The Go-Between is both a memoir and a love letter to the women forming the marrow of Yousefzada’s boyhood. Most notably, though, it serves as a reckoning with the more destructive facets of his past.
Having grown up in an orthodox Muslim community, obscured by the lawlessness of Birmingham’s poorer regions, Yousefzada surrenders both the joyful and the unnerving memories framing this period. As a result, we witness the birth of a generational divide between the illiterate “Bushmen” and their English-commanding children.
By detailing a pursuit of autonomy — determined by bouts of confusion and ravenous longings — Yousefzada illustrates how the blend of passion and violence can stain the mind, forcing the body’s eventual absolution. Tension makes its first appearance in the form of sex workers slipping beneath the veil of the night on the community’s God-fearing streets.
The marriage between prayer and the consummation of flesh breeds sanctimony on more than one occasion, exposing the convulsions of morality. In this quiet storm, Yousefzada acts as the go-between connecting the world of women, seen as inferior and expendable, to that of the men.
As time goes on, and he finds himself expelled from the female realm, this crack begins to gnaw on his identity, pitting cultural constraints against the world of white privilege beckoning him forward. As can be expected, there’s a great deal of heartache coursing through the pages, but also an undercurrent of honesty that keeps the prose fresh.
Wife beatings, murders, rigid power dynamics, and stifling gender roles all test the limits of cultural relativism. And yet, Yousefzada presents the mindset that is orbited by these elements in a way that inspires openness and compassion in the reader.
Above all, he allows us to grasp that cruelty and the patriarchy are often perpetuated through a lack of education and exposure — especially by the victims. Judgment is left up to us, leading to an interesting development.
Namely, we begin to exercise our own impartiality, accepting the events not as fodder for a critical tongue, but as the stirrings of a roused mind. It makes sense, then, that humor brushes the edges of the pages. From the case of the appendix laid in sacrifice for some haram — forbidden — jelly, to the author’s anarchic passion for books, The Go-Between offsets thematic gravity with generous doses of drollery.
Its echo is magnified by the precision of Yousefzada’s memories. They accommodate the largeness of the people, tastes, and smells of his past with no trace of impulsivity, wrapping all his relationships in muscle and flesh.
Naturally, this makes the bruising of these bodies all the more physical for the reader. Violence becomes ingrained in the mundane, acting as the basis of Yousefzada’s world as much as the trigger for its final dismantling. In a way, he is the band-aid that recounts the tale of its slow ungluing from inoperable faith.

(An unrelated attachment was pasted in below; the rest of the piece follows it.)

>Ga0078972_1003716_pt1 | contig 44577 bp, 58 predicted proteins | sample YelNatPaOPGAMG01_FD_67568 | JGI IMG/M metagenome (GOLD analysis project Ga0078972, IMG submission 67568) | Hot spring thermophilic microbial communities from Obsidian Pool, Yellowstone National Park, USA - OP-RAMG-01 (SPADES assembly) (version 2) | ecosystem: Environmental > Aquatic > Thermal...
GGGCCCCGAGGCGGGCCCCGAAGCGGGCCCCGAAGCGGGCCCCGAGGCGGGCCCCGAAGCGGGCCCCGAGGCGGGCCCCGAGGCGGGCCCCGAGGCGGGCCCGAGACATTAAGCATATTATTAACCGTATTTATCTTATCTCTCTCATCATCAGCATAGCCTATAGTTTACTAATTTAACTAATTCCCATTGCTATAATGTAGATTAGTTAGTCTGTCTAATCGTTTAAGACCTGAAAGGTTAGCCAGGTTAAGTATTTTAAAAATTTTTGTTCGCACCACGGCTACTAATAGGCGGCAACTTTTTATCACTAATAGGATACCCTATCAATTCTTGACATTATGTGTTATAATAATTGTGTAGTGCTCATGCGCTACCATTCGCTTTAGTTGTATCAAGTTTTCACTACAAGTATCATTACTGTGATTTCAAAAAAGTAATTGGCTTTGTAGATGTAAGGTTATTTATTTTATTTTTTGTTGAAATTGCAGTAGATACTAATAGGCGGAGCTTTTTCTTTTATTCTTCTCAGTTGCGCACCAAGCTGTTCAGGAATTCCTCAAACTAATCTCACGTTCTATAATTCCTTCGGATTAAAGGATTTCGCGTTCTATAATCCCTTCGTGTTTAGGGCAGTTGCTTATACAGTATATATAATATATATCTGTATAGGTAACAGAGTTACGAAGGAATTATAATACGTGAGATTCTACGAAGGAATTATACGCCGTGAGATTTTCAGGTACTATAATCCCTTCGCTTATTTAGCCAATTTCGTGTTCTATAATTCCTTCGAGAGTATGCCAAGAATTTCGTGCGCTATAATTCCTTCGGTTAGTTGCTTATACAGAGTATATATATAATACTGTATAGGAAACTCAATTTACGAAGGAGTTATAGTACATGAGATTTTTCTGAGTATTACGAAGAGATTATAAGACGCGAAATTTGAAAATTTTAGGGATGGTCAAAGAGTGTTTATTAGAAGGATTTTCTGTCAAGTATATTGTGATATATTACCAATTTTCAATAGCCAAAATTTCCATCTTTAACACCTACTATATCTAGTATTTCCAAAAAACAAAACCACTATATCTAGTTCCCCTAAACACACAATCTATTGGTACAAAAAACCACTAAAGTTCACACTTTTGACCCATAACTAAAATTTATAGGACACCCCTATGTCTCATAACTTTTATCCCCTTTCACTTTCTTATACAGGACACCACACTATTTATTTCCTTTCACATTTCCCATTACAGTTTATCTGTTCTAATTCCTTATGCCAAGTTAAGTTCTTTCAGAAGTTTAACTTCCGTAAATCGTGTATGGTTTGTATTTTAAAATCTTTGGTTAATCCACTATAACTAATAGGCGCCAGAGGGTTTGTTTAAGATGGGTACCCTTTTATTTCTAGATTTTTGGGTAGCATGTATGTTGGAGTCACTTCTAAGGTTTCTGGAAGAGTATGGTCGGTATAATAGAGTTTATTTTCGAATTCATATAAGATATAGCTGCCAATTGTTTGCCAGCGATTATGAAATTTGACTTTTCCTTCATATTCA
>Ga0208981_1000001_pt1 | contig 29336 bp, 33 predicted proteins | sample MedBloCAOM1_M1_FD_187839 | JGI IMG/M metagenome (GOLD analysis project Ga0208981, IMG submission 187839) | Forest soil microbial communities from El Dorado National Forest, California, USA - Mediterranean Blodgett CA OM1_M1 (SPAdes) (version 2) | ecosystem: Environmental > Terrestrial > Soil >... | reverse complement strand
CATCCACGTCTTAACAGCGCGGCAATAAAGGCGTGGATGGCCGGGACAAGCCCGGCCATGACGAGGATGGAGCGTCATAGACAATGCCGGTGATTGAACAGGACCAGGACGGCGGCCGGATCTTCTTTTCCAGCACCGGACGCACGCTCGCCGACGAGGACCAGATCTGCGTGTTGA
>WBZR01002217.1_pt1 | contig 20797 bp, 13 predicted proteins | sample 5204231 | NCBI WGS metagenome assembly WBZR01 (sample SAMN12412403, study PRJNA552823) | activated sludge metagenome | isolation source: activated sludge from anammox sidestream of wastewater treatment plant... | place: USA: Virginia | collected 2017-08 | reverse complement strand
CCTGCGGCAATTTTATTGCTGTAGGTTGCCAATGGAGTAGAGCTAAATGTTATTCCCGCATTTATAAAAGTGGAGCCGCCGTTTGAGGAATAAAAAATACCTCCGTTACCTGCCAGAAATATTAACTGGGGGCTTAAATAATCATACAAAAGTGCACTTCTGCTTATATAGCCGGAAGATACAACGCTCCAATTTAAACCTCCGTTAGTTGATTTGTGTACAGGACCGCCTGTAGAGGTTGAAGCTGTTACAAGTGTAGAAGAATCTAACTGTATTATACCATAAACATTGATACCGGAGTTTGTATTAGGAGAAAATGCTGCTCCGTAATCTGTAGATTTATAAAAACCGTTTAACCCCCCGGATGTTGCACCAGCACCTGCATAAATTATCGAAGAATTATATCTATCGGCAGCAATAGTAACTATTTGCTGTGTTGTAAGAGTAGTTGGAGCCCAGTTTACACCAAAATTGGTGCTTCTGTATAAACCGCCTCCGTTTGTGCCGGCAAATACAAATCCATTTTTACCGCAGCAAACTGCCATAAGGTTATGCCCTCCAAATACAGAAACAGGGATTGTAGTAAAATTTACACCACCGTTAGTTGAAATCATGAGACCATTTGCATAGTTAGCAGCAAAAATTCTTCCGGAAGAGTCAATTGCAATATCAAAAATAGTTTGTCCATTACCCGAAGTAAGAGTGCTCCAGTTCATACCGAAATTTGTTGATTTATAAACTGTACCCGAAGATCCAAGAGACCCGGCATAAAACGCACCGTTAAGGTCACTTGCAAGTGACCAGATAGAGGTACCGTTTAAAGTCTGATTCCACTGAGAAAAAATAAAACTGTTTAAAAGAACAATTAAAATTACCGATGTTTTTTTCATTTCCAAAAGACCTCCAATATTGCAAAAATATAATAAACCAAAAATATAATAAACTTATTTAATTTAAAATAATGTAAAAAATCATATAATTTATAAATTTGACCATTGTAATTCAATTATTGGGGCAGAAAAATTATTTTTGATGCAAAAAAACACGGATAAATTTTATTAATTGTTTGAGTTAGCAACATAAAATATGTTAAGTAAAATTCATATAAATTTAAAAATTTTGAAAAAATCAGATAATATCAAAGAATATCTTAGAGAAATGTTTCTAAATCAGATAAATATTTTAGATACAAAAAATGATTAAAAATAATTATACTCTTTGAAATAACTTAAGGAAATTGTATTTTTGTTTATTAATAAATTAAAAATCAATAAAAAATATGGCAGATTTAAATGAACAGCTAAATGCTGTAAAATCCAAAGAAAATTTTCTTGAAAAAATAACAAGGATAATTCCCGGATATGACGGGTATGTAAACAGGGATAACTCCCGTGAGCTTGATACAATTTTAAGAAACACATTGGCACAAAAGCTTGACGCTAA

The reign of Margaret Thatcher, rising unemployment, as well as an increase in religious fervor and racial antagonism all come together to form the background of this world. As a result, a socio-political testament to a time cast off by history is formed; one that allows us to drill into the bedrock of postcolonial racism.
Aside from their contextual merits, these events yank on the tensions that keep coiling as the memories surge. Clearly fed by Yousefzada’s love of reading, the prose feels delectable, forever tempting as it draws us deeper into the body of cerebral, pleasure-seeking rebellion. The cult of flesh, desired and feared — forbidden but relished in secret — gives rise to moments of betrayal, self-pleasure, cruelty, ecstasy.
This angle inspires Yousefzada’s contemplation of the feminine form, particularly the way gaze-stopping clothing — such as a burqa — impairs the body’s shape and language. As an artist working with both fabric and build today, the author provides valuable insight into his first stirrings of wonder.
As always, there’s a thread of cheer and self-awareness interlaced with violence, challenged by it. Silence, we’re reminded, can be just as detrimental to the senses as a shooting fist. Maybe that’s why Yousefzada’s earliest recollections seem to glow, stoked by deviousness and the love that was yet unfiltered. In contrast, the presentation of his university years seems famished for more detail.
Having said that, it makes perfect sense for the author’s formative years to take center stage, especially if we look at adulthood as the often traumatized by-product of our youth. And with some memories bound to pick at scabs with more ferocity than others, relegating them to supporting roles seems only fitting.
Overall, Osman Yousefzada offers us a humane, tantalizing account of a life on the brink of release. Exquisitely written, his transformation serves to elevate the women in his life, allowing their stories to live on in liberated perpetuity.
Publication date: April 12, 2022 (Canongate)